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Our Game Paperback – Jul 7 2009
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From Publishers Weekly
Le Carre's latest-which revolves around a breakaway attempt by Chechnya and a former British agent's attempt to track down his double-crossing old protege-was a PW bestseller for 13 weeks.
Copyright 1996 Reed Business Information, Inc. --This text refers to the Mass Market Paperback edition.
From School Library Journal
YA?Another tautly written, well-researched spy novel from LeCarre. The Cold War is over. The Russians are our friends. Consequently, spy handler Tim "Timbo" Cranmer and his specially groomed double agent, Larry Pettifer, are put out to pasture. Tim, a somewhat stolid and unimaginative civil-servant type, has removed himself and his much younger mistress, Emma, to his late uncle's vineyard in Somerset, while the idealistic Larry is uncomfortably ensconced as a professor at Bath University. Then Larry and Emma disappear. They have apparently run off together. They have also apparently relieved the Russians of more than 30 million pounds. The British police, guessing at Tim's previous occupation, and the Russians, knowing it, suspect Tim's active participation in, or at least knowledge of, the scheme. All parties concerned attempt to force him to reveal the whereabouts of the fugitives, which he honestly does not know. He does, however, still possess some of the skills of his former profession, and in a suspenseful journey through England, France, and finally Russia, he tracks down his friends while eluding his followers. In the process, readers learn much about the dissident Russian regions and some pre-and post-Stalinist history. An engrossing, exciting spy story.?Susan H. Woodcock, King's Park Library, Burke, VA
Copyright 1995 Reed Business Information, Inc. --This text refers to the Hardcover edition.
Top Customer Reviews
This is one of most fascinating books that I have ever read. It's not a typical Lecarre, but all the specialties of Lecarre's writing skills; superb detailing, suspense and power of drama, study of treachery and trust, strange phenomenon & bond of relationships that defy any definition, gripping storyline, seamless narration, are all there, in much better form than ever.
Tim Cranmer, a spymaster with British secret service, had recruited and trained Larry, a renegade political thinker as a double agent. Tim ran Larry for over 20 years, and developed a very close, personal relationship which was much more than a spy and a master.
Tim, now retired, lives in countryside growing vine. A divorcee has befriended Emma, a musician half his age, who often lives with him. Larry too is now out of the "service", and is a teacher at a university. Larry keeps visiting Tim for old time's sake. The friendship continues.
One fine day, Larry is missing, and so is Emma. Police investigators have stumbled across many imponderables and inklings of something big and sinister. Tim is interrogated and harassed by the Police. Tim seeks help from his former employers. The "office" not only disowns him totally; rather they too start an investigation of their own.Read more ›
John Le Carre is a master of language and of character development. Patrick O'Brien comes to mind in the same veign of storytelling elegance. You just know that you are dealing with someone who is the man among boys in the NY Times Bestseller List realm. Le Carre is highly intellegent in his approach and how he makes intricate details centerpieces to plot. I truly enjoyed just being sucked into this novel, which is sometimes hard to say when describing strict genre writers. You can tell Le Carre is writing this because he enjoys his work.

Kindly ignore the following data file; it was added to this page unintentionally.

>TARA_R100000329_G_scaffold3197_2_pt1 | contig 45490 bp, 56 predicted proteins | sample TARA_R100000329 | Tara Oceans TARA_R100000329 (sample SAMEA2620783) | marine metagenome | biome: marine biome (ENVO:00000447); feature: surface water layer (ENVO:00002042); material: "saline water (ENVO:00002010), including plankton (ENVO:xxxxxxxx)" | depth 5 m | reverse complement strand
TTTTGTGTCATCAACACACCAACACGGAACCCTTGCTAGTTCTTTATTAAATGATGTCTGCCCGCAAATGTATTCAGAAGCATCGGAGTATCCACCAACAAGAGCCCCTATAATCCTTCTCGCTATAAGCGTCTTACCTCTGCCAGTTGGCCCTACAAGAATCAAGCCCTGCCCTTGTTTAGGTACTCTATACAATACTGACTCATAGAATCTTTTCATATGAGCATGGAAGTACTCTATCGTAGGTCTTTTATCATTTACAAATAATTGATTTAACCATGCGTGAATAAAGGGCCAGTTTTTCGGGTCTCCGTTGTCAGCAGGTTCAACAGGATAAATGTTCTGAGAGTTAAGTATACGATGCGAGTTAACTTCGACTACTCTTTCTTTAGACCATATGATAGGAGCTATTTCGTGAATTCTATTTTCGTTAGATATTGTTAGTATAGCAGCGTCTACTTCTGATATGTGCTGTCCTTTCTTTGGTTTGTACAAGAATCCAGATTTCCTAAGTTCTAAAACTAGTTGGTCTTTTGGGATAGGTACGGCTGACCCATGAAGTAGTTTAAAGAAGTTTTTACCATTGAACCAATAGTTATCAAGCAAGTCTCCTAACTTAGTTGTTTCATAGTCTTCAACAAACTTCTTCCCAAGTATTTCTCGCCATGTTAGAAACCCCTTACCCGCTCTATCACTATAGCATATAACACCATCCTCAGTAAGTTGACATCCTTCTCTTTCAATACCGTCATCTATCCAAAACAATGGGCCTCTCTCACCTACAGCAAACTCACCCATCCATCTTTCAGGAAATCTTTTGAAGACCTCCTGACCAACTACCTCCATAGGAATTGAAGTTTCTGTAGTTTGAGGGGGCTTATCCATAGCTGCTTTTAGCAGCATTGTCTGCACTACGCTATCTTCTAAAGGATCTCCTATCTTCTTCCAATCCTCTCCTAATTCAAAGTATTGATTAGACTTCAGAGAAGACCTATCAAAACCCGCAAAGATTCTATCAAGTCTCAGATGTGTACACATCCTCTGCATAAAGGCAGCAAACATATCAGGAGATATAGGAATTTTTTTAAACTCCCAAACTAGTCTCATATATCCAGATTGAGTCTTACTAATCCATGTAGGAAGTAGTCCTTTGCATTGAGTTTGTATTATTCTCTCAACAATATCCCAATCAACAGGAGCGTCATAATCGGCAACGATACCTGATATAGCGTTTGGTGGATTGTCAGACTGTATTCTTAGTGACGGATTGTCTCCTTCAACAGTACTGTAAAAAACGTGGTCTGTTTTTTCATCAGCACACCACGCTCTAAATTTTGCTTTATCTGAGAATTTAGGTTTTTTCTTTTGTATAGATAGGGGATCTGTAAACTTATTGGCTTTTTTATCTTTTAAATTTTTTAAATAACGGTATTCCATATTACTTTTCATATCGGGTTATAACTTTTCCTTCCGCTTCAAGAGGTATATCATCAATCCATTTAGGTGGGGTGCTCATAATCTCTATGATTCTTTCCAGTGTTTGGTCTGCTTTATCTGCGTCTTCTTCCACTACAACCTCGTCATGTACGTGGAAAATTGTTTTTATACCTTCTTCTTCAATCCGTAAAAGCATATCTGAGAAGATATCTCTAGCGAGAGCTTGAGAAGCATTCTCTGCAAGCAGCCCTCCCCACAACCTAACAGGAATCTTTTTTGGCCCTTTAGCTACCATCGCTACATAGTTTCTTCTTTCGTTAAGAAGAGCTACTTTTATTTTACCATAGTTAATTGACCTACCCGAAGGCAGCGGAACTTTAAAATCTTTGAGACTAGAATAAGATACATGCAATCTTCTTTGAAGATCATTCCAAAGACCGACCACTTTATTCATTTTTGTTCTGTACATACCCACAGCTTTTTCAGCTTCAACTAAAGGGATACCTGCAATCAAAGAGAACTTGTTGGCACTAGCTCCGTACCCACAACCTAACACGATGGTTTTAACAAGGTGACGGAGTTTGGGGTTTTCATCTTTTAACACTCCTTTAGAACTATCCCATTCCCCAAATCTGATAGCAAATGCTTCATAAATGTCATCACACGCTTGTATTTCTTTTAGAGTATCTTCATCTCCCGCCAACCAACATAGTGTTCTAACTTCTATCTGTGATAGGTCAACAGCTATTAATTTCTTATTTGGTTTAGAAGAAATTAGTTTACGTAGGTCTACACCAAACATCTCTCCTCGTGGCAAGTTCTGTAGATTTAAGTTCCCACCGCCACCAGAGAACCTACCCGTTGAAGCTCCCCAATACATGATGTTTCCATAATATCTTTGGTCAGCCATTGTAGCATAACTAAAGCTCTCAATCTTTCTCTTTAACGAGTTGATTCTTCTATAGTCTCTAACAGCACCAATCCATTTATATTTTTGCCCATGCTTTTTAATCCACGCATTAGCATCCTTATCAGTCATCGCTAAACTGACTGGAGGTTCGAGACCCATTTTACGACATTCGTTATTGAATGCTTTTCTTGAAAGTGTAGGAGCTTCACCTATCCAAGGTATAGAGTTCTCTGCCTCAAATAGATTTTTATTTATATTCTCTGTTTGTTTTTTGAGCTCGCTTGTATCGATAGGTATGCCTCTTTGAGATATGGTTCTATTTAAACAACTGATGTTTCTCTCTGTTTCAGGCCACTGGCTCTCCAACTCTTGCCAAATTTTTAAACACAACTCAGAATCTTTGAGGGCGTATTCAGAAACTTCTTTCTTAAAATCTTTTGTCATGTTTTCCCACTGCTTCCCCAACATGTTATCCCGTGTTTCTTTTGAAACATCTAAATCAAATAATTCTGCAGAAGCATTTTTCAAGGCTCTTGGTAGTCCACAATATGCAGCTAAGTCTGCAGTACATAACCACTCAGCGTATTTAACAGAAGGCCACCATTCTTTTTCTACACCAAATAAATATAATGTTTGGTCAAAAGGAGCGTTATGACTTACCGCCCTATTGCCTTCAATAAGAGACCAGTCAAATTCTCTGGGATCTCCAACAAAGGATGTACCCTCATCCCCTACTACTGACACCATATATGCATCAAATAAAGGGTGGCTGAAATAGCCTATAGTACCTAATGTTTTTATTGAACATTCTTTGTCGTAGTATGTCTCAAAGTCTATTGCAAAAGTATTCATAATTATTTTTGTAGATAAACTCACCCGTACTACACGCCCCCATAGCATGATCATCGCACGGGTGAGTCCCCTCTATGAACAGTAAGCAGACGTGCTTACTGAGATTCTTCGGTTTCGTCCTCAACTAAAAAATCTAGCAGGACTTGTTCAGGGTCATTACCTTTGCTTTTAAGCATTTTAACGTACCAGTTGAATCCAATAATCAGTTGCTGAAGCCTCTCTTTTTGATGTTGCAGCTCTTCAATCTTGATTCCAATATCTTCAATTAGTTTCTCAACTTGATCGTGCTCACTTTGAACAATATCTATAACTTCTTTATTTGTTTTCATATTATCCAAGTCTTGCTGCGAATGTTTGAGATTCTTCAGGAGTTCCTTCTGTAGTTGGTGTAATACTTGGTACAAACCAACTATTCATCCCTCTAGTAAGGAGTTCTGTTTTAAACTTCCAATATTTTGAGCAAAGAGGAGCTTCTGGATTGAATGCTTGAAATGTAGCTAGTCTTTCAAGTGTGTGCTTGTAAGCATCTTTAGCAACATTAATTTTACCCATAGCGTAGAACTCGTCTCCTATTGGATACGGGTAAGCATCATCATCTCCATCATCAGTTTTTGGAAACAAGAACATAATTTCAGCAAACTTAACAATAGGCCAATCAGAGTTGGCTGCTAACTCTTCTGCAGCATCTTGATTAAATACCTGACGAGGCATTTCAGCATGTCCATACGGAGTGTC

I have a hunch this is not his best work. I have heard so much about Le Carre from friends and reviews that I know that his works are worthy and necessary reading. Perhaps this is a book I may have to come back and read again after I have become more acquanted with his artistry. My only criticisms are that Tim Cranmer was hard to penetrate as a main character and the story has several complicated flashbacks. Most assuredly they are necessary (I hope), but I found myself getting confused and distracted. Like I said, maybe I need to read more of his work and come back to this novel at another time in the future. Perhaps I will pick up some technique or formula I was missing that only fans of John Le Carre can pick up on.Read more ›
Most recent customer reviews
The title of "Our Game" plays on a version of Winchester football (English football), a version so arcane that even the players don't always know the rules. Read morePublished on June 4 2002 by Eric Wilson
Stylish, well-written and intelligent. So why was I so impatient to finish this book and get on to another one? Read morePublished on June 20 2001 by jamesa31
I happened to listen to the book tape in my car (unabridged--something like 12-15 hours). There should be a warning posted on it to keep people from emulating me and falling asleep... Read morePublished on Oct. 7 1999
I find Le Carr's more recent post-soviet works slow read. "Our game" is a case in point. It took some effort to move through the book. Read morePublished on Sept. 21 1999
Excellent, both in how it reads and in its overall story; simultaneously a fine place to begin with LeCarre and a great vantage point to look back on the Cold War.Published on May 2 1999
This book was one of the most exciting, exhilirating, and enriching reading experiences I have ever had. Read morePublished on Aug. 6 1998
This post-Cold War novel is told from the slightly warped first-person perspective of a retired British spymaster. Read morePublished on July 23 1998